It isn’t that newspapers didn’t see the internet coming. The problem was that newspaper companies and, to be honest, most print journalists tried to adapt the internet to newspapers rather than adapt the news business to the internet. If most (not all by any means) print journalists were honest with ourselves, we would stop trying to lay the blame entirely at the feet of management and avaricious owners and own up to our own resistance to the internet. Too few of us went running boldly to the embrace the future. There’s still time, and it’s better to move towards the future on your own steam than be pushed as many of us are now.

Clay was trying to turn a page and say we’re in the midst of revolution and have been for a while not. Get over it.

The internet is a disruptive technology, not something that politely challenges that existing order. Now that the revolution has met the worst recession in at least 60 years, we’re entering extremely uncertain times.

As Clay wrote:

So who covers all that news if some significant fraction of the currently employed newspaper people lose their jobs?

I don’t know. Nobody knows. We’re collectively living through 1500, when it’s easier to see what’s broken than what will replace it.

But let’s not confuse uncertainty with hopelessness. Journalists are not in a hopeless situation. Any journalist can now become a publisher, and from my own experience, regaining your voice is liberating, empowering and also professionally beneficial. Not only is the cost of publishing approaching zero, the cost of experimentation is too. We don’t have to pay for presses. We don’t even have to pay for desk-top publishing. You can do broadcast-quality interviews with a person on the other side of the world for free with Skype. Technology can threaten our business model but it can be liberating for our journalism. We just have to do what we always done, great journalism, and build a great community around it. Honestly, since I started blogging and doing social media journalism five years ago, it’s been some of the most gratifying journalism of my career.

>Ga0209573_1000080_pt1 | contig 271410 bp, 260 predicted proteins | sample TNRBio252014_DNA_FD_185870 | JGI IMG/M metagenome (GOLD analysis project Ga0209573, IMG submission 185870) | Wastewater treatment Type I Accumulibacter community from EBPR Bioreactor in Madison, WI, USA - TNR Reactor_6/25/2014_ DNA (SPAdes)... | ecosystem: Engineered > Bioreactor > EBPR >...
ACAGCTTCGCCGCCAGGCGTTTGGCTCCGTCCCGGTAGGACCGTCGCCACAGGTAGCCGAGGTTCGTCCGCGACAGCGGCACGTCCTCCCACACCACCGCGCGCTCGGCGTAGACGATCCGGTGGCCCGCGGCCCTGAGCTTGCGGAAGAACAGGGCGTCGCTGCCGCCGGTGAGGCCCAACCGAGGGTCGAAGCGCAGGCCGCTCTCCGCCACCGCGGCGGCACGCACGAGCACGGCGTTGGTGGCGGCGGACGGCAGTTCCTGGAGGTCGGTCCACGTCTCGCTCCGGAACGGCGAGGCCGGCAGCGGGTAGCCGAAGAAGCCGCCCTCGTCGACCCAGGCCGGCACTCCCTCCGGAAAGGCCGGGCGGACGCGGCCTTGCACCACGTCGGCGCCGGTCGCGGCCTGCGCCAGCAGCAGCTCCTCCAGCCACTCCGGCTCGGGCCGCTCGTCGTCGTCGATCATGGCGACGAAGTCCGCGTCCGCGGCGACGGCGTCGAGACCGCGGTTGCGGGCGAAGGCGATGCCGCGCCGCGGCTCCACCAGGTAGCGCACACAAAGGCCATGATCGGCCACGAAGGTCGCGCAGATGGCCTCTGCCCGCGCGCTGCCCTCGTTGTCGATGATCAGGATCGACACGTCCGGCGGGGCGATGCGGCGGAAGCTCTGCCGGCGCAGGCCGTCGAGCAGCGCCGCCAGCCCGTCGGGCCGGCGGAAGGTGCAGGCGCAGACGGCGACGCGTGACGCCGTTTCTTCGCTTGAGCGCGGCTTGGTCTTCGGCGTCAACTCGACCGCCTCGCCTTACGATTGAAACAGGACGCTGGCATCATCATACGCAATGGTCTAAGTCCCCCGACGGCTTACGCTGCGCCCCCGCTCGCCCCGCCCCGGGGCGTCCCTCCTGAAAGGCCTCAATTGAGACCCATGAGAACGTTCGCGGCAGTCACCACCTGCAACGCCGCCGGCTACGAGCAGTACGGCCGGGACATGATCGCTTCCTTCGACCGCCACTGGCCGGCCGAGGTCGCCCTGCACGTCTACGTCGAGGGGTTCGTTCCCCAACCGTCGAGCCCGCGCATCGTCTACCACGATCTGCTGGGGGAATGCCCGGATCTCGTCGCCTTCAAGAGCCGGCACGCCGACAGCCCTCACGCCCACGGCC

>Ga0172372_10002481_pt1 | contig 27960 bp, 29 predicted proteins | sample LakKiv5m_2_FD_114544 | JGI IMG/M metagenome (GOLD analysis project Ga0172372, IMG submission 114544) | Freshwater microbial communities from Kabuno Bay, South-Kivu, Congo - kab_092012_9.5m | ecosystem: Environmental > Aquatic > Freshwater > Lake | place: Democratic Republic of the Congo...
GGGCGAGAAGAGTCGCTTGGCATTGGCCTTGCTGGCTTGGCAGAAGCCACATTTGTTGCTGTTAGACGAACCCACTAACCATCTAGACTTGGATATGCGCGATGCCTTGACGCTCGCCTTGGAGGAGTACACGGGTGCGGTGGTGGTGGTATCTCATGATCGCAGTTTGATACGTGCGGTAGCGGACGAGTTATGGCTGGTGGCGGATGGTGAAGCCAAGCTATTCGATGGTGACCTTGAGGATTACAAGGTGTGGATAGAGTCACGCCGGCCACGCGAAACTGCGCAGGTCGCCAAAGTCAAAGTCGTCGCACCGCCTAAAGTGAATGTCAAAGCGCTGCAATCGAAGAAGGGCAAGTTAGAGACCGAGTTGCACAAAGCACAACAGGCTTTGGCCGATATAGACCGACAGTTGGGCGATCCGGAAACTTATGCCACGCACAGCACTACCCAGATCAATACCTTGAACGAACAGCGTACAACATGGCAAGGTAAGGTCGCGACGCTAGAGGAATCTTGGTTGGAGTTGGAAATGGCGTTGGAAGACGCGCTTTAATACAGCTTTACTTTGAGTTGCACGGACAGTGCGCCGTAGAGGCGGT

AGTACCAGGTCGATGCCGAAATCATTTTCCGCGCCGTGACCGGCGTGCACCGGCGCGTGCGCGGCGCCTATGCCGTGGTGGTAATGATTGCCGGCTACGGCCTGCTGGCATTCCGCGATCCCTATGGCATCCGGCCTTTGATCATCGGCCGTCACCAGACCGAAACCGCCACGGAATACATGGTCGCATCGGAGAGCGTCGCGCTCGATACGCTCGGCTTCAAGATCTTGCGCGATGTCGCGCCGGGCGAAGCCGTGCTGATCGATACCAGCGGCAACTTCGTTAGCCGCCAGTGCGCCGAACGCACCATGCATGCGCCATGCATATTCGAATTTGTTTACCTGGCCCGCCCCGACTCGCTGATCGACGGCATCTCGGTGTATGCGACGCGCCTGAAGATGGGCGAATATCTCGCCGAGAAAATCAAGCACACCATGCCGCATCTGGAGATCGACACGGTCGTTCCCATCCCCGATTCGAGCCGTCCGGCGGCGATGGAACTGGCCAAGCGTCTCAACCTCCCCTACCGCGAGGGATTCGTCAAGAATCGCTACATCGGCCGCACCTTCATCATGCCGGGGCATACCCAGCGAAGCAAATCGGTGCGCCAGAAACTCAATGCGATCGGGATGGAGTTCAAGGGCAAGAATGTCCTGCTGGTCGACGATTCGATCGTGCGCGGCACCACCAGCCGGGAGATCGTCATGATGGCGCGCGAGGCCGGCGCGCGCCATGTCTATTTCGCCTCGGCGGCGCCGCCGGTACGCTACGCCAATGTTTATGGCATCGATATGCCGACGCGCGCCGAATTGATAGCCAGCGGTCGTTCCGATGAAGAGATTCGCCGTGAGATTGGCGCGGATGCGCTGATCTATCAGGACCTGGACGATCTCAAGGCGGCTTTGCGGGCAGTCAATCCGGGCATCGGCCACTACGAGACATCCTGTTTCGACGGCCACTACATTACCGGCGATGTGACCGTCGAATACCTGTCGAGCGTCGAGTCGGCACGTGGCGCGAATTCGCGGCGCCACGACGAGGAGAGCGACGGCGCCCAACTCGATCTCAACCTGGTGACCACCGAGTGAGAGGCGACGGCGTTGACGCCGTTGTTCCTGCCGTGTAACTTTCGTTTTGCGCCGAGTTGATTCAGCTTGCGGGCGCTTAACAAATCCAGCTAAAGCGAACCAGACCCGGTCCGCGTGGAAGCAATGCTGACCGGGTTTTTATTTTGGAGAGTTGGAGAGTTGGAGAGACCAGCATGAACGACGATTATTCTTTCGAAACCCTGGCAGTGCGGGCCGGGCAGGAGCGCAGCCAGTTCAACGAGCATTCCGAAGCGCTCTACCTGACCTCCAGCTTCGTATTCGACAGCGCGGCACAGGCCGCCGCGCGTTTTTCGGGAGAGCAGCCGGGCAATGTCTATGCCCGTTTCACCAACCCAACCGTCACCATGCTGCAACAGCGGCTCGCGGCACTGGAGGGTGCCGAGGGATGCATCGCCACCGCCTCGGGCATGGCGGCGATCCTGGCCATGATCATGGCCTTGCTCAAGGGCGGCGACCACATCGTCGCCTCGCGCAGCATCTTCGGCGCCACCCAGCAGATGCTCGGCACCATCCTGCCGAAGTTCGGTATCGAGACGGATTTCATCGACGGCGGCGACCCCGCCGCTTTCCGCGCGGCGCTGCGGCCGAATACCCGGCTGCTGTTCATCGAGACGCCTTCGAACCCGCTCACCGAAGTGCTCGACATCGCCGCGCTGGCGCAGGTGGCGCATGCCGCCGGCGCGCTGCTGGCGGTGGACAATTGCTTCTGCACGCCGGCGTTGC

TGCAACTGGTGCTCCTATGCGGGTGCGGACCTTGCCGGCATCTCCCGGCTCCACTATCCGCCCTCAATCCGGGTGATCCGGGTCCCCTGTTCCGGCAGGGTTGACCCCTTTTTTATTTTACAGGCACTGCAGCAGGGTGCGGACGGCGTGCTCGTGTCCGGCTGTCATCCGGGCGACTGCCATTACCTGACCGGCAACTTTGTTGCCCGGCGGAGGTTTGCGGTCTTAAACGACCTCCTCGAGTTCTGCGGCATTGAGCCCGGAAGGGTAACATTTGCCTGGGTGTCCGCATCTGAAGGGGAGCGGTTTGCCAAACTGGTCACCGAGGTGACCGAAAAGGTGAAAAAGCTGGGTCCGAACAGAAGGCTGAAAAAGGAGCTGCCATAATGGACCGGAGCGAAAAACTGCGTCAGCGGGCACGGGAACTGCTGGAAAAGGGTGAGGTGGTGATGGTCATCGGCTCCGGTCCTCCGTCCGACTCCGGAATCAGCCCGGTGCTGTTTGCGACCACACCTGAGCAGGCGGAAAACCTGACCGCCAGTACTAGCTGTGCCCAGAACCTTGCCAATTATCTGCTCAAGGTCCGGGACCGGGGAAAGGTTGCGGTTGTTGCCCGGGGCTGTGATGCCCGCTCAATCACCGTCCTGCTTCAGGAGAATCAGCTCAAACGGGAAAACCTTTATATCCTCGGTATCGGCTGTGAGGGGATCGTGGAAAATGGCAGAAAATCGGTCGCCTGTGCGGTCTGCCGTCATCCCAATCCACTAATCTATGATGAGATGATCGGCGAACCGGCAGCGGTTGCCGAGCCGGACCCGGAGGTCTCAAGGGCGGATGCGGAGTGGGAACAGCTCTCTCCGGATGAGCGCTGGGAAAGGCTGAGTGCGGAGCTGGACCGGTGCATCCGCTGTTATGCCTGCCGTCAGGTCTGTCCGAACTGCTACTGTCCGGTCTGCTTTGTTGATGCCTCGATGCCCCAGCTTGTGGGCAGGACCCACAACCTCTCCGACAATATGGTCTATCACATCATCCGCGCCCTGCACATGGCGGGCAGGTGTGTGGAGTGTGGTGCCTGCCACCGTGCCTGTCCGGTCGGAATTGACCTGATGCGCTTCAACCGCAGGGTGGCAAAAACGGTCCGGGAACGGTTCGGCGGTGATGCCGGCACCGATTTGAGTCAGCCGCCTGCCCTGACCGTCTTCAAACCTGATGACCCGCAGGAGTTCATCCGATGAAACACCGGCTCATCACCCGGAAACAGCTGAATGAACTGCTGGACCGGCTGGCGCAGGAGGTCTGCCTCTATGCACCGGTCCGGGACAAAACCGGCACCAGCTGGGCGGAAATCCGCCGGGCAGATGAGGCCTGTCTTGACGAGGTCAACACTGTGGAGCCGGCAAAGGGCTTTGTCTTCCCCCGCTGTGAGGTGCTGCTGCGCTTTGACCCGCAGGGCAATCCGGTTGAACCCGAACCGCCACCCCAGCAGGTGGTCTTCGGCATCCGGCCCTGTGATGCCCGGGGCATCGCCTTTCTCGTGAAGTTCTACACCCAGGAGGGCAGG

As Steve Yelvington wrote recently, “We don’t have a clue where this is going … and that’s OK.” Steve was writing about the launch of the Guardian’s Open Platform (the Guardian being my job). Steve would love to have the resources we have at the Guardian or those of the BBC or the New York Times to launch a platform, but he doesn’t need them. He’s building his sites on the open-source platform, Drupal, and it’s army of users and developers around the world are constantly working to extend it. You don’t need expensive technology to innovate.

We’re entering a post-industrial era in journalism. It’s scary. It’s uncertain for journalists, but just remember, it’s not hopeless.

Wednesday, January 14th, 2009

How to run a news organisation in a down economy

Posted by Kevin Anderson

The year has started out with more hand wringing about the predictable (and predicted), but very dire, economic situation of newspapers, particularly in the US. News organisations’ belief that quality will be their saviour is usually the result of projections of their own information consumption patterns and standards for quality on their audience, motivations that their audience may or may not share.